12:06pm: Indexes on pace to decline in February
At midday, the Dow was down 175 points, 0.5%, to 32,714, the Nasdaq Composite added 17 points, 0.2%, to 11,484 and the S&P 500 dipped 4 points, 0.1%, to 3,978.
The benchmarks are all headed for a losing month as things stand. The Dow is down 4% for the month, the S&P 500 is off 2.5% and the Nasdaq Composite is 1% lower.
Joshua Mahony, senior market analyst at online trading platform IG, pointed to consumer confidence.
“The latest consumer confidence survey highlighted a growing unease amongst the US population, with both the present situation and expectations declining in February,” Mahony wrote Tuesday. “Recent optimism over a ‘soft landing’ in the US economy has been built on the apparent strength of the US consumer spending. However, the survey showed a decline in the number of those planning to spend on big ticket items such as homes, autos, or holidays. The report provided a heads up for next weeks jobs report, with a surge in those finding employment plentiful bringing expectations of further payrolls strength. ”
9:40am: Rising bond yields pose threat to stocks
US stocks edged lower at the open on Tuesday as investors struggled for direction on the last day of February trading.
Just after the market opened, the Dow Jones Industrial Average had dipped 118 points or 0.4% at 32,771 points, the S&P 500 was down 9 points or 0.2% at 3,973 points, and the Nasdaq Composite was down 21 points or 0.2% at 11,445 points.
FOREX.com market analyst Fawad Razaqzada said investors were understandably cautious to invest money into the markets, given the cost-of-living crisis around the world and the stickiness of inflation.
“While we have seen signs of peak inflation and the economy has held its own better than hoped, rising bond yields continue to pose a big threat to stocks and other risk assets,” Razaqzada said.
He noted with yields on the rise, this has weighed on the S&P 500’s so-called equity risk premium (ERP) which measures the potential reward investors might reap from buying US stocks, above and beyond a “risk-free” asset, namely US bonds.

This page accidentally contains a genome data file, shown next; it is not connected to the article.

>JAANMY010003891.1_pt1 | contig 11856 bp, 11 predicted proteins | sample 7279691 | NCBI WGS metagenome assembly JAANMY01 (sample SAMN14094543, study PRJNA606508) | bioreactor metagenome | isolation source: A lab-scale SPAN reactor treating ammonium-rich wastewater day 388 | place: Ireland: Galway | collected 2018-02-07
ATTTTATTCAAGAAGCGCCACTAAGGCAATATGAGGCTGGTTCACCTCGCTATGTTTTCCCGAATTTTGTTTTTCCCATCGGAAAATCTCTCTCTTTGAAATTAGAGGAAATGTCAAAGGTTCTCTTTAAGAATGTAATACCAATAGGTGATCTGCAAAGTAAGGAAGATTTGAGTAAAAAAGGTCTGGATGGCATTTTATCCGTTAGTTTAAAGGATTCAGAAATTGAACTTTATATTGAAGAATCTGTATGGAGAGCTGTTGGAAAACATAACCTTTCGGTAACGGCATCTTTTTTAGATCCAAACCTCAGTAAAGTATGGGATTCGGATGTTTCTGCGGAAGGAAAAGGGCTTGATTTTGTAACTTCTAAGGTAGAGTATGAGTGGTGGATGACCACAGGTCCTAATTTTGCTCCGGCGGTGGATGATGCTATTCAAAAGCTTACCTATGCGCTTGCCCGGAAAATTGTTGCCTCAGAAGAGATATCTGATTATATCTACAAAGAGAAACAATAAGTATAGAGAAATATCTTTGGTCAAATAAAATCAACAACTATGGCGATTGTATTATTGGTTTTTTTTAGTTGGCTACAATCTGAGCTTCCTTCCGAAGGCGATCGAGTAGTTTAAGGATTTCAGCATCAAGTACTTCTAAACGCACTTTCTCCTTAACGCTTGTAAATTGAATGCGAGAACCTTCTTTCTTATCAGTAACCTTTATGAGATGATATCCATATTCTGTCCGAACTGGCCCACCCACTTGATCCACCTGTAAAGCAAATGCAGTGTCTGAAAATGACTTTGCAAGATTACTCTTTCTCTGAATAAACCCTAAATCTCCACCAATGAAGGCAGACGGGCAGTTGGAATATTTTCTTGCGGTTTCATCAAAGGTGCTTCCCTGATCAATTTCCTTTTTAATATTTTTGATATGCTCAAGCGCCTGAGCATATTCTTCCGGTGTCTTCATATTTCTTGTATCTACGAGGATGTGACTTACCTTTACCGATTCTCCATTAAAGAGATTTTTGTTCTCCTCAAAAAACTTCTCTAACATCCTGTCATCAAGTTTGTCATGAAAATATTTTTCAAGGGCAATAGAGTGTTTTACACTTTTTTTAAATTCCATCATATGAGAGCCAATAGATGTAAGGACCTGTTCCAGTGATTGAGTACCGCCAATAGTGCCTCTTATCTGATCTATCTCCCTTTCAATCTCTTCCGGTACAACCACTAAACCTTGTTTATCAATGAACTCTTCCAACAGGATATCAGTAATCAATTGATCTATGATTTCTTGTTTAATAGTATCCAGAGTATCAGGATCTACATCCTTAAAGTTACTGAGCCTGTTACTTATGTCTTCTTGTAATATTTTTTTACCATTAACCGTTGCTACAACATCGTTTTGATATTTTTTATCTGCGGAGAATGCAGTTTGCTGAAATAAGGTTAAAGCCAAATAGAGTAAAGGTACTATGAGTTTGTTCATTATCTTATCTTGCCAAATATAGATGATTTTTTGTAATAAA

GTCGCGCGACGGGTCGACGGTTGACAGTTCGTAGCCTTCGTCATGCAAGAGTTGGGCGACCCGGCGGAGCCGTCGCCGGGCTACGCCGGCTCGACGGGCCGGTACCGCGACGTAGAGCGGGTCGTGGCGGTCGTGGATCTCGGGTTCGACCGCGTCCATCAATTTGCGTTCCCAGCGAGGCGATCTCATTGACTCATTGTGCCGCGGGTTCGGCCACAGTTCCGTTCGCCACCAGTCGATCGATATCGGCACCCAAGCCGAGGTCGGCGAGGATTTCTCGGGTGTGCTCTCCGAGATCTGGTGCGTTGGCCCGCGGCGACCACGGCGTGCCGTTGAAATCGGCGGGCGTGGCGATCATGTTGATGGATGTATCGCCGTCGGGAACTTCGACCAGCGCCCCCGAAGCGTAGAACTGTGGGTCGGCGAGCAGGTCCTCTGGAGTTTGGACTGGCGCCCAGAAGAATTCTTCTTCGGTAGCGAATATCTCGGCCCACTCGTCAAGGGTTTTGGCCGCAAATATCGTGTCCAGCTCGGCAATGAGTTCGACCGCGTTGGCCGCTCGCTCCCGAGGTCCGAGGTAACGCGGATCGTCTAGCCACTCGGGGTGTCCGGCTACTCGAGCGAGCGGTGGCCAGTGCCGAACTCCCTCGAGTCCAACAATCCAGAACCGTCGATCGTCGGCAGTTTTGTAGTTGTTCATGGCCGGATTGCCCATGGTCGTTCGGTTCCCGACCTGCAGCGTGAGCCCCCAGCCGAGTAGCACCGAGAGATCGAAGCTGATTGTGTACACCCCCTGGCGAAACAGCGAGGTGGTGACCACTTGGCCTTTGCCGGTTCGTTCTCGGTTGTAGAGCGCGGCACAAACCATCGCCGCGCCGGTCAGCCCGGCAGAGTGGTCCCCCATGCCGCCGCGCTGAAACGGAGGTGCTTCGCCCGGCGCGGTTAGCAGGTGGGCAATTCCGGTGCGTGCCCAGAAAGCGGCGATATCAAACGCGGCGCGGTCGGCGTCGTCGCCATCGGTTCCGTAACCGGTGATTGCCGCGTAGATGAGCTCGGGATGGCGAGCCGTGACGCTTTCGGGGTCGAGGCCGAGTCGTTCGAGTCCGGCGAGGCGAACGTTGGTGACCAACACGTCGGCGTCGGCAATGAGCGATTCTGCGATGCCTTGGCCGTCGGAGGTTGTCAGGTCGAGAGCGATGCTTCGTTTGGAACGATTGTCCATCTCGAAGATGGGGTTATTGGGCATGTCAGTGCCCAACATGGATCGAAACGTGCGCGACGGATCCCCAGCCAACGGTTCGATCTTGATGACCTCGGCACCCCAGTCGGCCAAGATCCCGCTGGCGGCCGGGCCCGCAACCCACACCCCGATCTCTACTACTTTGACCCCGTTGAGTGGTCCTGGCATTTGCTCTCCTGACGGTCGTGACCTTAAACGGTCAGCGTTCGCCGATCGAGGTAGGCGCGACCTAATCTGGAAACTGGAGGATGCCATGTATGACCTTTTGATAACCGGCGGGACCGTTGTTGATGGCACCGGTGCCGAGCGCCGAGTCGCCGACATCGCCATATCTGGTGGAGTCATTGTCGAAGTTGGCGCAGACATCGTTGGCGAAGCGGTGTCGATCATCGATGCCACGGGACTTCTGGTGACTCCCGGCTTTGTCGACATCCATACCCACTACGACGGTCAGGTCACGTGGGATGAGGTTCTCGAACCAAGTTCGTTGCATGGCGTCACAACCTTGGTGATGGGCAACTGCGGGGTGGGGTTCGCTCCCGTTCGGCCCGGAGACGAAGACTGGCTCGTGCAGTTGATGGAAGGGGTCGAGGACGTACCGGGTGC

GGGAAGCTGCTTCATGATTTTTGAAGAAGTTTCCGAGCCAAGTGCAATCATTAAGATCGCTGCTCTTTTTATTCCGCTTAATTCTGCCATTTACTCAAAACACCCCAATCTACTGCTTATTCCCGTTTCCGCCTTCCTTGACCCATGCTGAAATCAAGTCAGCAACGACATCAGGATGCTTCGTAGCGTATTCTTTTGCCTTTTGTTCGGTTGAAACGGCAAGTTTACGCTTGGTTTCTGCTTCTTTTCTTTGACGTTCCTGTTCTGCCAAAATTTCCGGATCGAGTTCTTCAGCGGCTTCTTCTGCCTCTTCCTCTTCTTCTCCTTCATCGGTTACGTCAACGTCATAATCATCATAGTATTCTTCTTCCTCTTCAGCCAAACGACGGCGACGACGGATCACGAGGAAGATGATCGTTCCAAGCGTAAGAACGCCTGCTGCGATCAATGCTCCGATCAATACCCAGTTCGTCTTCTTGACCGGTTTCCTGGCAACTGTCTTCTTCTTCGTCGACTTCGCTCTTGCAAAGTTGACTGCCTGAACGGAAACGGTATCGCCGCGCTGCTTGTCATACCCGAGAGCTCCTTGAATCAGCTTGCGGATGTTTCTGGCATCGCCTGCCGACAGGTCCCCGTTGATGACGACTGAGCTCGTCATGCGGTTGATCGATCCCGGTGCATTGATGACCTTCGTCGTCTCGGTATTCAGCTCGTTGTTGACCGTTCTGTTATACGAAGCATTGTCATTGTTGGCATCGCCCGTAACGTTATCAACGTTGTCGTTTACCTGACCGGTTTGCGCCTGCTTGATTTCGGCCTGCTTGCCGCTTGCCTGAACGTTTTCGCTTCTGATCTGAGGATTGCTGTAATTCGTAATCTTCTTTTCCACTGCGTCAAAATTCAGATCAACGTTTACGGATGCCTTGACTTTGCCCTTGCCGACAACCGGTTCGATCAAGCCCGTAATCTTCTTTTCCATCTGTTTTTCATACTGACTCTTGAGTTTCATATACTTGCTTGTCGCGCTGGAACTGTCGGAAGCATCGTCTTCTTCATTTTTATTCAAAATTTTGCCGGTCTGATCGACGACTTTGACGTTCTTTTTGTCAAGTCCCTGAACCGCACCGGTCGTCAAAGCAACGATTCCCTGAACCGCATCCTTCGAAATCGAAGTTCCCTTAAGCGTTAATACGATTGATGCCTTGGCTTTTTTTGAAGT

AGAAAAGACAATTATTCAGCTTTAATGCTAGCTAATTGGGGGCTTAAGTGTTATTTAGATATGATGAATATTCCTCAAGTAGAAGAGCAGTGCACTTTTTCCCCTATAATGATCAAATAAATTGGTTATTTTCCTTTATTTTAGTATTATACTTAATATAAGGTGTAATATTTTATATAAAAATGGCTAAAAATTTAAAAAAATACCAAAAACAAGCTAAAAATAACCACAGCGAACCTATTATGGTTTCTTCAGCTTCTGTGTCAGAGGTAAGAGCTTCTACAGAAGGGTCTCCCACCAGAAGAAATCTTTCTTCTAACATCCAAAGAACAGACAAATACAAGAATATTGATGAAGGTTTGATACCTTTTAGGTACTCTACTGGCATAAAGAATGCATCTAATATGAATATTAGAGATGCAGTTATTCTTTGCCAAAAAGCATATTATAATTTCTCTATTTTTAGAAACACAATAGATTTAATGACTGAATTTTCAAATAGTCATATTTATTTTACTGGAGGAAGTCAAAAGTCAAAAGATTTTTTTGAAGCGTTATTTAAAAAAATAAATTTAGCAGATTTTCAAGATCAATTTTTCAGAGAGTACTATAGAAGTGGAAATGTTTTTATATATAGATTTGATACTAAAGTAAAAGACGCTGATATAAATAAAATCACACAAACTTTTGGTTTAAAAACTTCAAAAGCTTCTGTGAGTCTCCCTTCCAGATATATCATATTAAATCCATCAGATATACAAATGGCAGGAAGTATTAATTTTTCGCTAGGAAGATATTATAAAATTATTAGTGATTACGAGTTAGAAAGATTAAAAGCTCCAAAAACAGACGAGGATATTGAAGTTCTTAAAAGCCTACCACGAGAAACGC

“Given the elevated macro risks and a low ERP many investors would rather avoid all the headache and buy short-dated Treasurys to earn a fixed, higher, return of around 5% or so,” he said.
“Yet, the US equity markets have remained relatively resilient. Undoubtedly, there are other factors at play. A low ERP does not mean all stocks are bad. It just means investors will have to be very selective in picking the right stock and remaining nimble.”
6.30am: Stocks on track for another losing month
US stocks are expected to edge higher at the start of the final trading session of February, however, despite a solid start to the year, the major indexes are on pace for their second negative month in three.
In pre-market trading, futures for the blue-chip Dow Jones Industrial Average (DJIA), the broader S&P 500, and the tech-laden Nasdaq 100 were all up 0.1%.
On Monday, the DJIA closed 72 points, or 0.2% higher at 32,889, while the S&P 500 and Nasdaq Composite gained 0.3% and 0.6%, respectively.
As of Monday’s close, the DJIA is down 3.5% for the month and the only major index negative for the year. Both the S&P 500 and Nasdaq Composite are positive in 2023, but down 2.3% and 1%, respectively, in February.
James Hughes, Global Head of Brand at Scope markets commented: “US futures made a solid start to the overnight session but momentum has been ebbing away since … A mixed session in Asia and a weaker start in Europe is doing little to lend support here, whilst month-end position-keeping also has the ability to provide a degree of influence.”
He added: “US economic data remains something of a mixed bag with yesterday’s better-than-expected pending home sales print again adding weight to policy hawks at the Federal Reserve. Later in today’s session, the Chicago PMI print and Consumer Board Confidence figure will both be in focus, with upbeat prints here unlikely to offer any respite for equities, either.”
Also on the economic front on Tuesday, investors will eye wholesale inventories and the S&P Case-Shiller home prices index.
On the corporate front, in after-hours moves following news, Zoom Video rose after posting strong earnings, while Occidental Petroleum fell after posting a top-and-bottom line miss.
More retail earnings reports are due for release on Tuesday, including results from Target, AutoZone, Rivian Automotive, Norwegian Cruise Line Holdings and AMC Entertainment.